Do not put your confidence in your money or say, ‘With this I am self-sufficient.’
Do not be led by your appetites and energy to follow the passions of your heart.
And do not say, ‘Who has authority over me?’ for the Lord will certainly give you your deserts.
Do not say, ‘I have sinned, but what harm has befallen me?’ for the Lord’s forbearance is long.
Do not be so sure of forgiveness that you add sin to sin.
And do not say, ‘His compassion is great, he will forgive me my many sins’; for with him are both mercy and retribution, and his anger does not pass from sinners.
Do not delay your return to the Lord, do not put it off day after day; for suddenly the Lord’s wrath will blaze out, and on the day of punishment you will be utterly destroyed.
Do not set your heart on ill-gotten gains, they will be of no use to you on the day of disaster.
Sshhhh… don’t tell anyone! This all feels a bit rebellious. Ecclesiasticus is not in my Bible – well not in the one I normally use – not in most of my shelf-bibles either. I typed “Ecclesiasticus 5:1-8” into Biblegateway (the excellent online Bible that I normally use) and it came up with no results. I typed it into Google (the excellent internet search engine I normally use) and this is what happened:
It takes a bit of extra effort to find Ecclesiasticus 5:1-8!
Ecclesiasticus is also known as The Book of the All-Virtuous Wisdom of Joshua ben Sira, commonly called the Wisdom of Sirach or simply Sirach, and also known as Ben Sira amongst friends!
It’s not that anyone things its contents are bad or dangerous – it just didn’t make the cut into the most widely accepted “canons” of scripture.
The author, Joshua ben Sirach, or, according to the Greek text “Jesus the son of Sirach of Jerusalem,” was a Jewish scribe who had been living in Jerusalem, may have authored the work in Alexandria, Egypt ca. 180–175 BCE, where he is thought to have established a school. Ben Sirach is unique among all Old Testament and Apocryphal writers in that he signed his work.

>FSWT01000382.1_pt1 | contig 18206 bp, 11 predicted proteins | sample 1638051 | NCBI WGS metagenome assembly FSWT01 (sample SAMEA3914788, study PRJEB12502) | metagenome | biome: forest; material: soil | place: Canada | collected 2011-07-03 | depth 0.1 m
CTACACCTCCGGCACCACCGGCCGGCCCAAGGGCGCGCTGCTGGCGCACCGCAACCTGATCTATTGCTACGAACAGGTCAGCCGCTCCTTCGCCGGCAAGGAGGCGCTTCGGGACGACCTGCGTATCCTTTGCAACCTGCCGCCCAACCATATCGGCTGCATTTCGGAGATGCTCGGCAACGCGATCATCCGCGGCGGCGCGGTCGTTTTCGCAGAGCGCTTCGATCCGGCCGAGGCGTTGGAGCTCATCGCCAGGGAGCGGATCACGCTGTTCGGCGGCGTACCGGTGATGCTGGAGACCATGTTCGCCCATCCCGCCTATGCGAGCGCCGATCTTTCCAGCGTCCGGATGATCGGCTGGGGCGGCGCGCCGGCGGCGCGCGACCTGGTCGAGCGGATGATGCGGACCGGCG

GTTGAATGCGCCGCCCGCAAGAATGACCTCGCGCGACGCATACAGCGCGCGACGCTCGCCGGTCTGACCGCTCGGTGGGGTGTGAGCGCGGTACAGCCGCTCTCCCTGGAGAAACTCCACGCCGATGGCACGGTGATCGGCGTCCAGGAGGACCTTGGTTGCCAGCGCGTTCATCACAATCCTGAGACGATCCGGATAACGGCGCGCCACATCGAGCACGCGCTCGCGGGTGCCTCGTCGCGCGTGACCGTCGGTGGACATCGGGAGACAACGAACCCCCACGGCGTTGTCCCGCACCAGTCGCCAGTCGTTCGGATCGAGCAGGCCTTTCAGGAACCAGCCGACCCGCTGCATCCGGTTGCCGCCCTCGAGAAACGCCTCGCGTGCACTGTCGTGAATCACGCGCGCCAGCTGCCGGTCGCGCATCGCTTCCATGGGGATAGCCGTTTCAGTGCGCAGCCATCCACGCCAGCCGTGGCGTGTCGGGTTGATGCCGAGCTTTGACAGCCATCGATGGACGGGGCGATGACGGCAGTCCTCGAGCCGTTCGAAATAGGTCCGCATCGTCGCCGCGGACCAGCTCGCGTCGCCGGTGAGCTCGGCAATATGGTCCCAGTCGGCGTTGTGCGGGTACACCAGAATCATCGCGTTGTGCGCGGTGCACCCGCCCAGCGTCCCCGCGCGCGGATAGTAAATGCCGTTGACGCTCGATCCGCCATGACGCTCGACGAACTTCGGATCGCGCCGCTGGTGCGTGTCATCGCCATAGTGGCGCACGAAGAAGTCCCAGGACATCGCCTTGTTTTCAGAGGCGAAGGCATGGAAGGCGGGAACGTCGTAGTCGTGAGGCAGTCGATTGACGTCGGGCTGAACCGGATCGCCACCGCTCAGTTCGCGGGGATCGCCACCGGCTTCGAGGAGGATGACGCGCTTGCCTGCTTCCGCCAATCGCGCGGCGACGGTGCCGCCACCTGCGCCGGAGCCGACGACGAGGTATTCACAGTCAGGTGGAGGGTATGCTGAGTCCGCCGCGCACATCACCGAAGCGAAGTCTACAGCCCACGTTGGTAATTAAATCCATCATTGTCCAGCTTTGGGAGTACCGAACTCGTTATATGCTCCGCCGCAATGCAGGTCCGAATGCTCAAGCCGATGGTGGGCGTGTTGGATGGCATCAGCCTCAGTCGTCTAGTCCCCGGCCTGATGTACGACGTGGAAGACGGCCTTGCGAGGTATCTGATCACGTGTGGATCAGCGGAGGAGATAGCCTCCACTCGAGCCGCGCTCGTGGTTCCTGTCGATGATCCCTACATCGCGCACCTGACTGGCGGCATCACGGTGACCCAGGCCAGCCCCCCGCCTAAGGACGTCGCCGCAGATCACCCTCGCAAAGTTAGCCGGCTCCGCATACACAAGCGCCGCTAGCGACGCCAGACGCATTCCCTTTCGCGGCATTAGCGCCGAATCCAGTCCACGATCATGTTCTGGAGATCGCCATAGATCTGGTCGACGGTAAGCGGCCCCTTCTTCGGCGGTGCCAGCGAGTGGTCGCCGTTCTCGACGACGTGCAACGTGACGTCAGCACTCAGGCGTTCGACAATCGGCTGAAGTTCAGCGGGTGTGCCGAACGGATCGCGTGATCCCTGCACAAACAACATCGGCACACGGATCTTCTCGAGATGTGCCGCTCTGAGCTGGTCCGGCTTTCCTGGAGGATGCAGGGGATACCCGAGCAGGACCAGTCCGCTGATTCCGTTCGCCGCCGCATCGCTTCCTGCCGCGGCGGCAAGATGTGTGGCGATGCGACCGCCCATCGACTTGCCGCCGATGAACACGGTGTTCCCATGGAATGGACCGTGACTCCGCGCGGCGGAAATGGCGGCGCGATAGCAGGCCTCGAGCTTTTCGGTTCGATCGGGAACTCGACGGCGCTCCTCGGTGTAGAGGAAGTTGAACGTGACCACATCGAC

He also owned a very fine hat:
Some people claim that there are several allusions to the Wisdom of Sirach in the New Testament. These include the Mary’s Magnificat in Luke 1:52 following Sirach 10:14; the description of the seed in Mark 4:5,16-17 following Sirach 40:15; the statement by Jesus in Matthew 7:16,20 following Sirach 27:6; and James 1:19 quoting Sirach 5:11. The distinguished patristic scholar Henry Chadwick has claimed that in Matthew 11:28 Jesus was directly quoting Sirach 51:23, as well as comparing Matthew 6:12 “And forgive us our debts, as we forgive our debtors.” (KJV) with Sirach 28:2 “Forgive your neighbour a wrong, and then, when you petition, your sins will be pardoned.”
What’s in and what’s not was once a much hotter topic than it is today, it was all settled (with accepted differences) centuries ago. The canons are closed. But should they be?
The Bible is a collection of literary forms organised into books and chapters and verses that reflect in many forms our struggle to understand life and God and the relation between the two. We can see in the Bible ideas about God emerging and developing – and some ideas being discarded and left behind as new experiences opened our eyes further. It isn’t a linear progression of wisdom and understanding – we often imagine that we get cleverer as the centuries past – I’m not sure if that’s true, or how you’d even begin to measure it to prove it! But the struggle and the questions and the experience of God continues. Why could there NOT be a book added to the bible? Paul’s letters and the Book of Acts describe an early church coming to terms with its place in the world and the impact of the Gospel on their lives. Why could not a NEW set of letters to churches be accepted into the Biblical canon? (The Book of Mormon and the Qur’an are both claimed to be later revelations than the Bible.) To say that the canon is closed is to suggest that God’s revelation is finished – there is no more to come. You might argue that this is true – that Jesus’ life and death and rising again WAS the last word – nothing more needed to be said… except that we then included later stuff in the canon! Has God’s revelation stopped? Is there nothing more to say? It would certainly be controversial to add some more books to the Bible (but they were added centuries ago – and removed! – Why not in the 21st Century?) What is it that hymn says? “The Lord hath yet more light and truth to shed froth from his Word.” I think I’m going to start writing. “Phil’s letter to the Devonites” has a certain ring…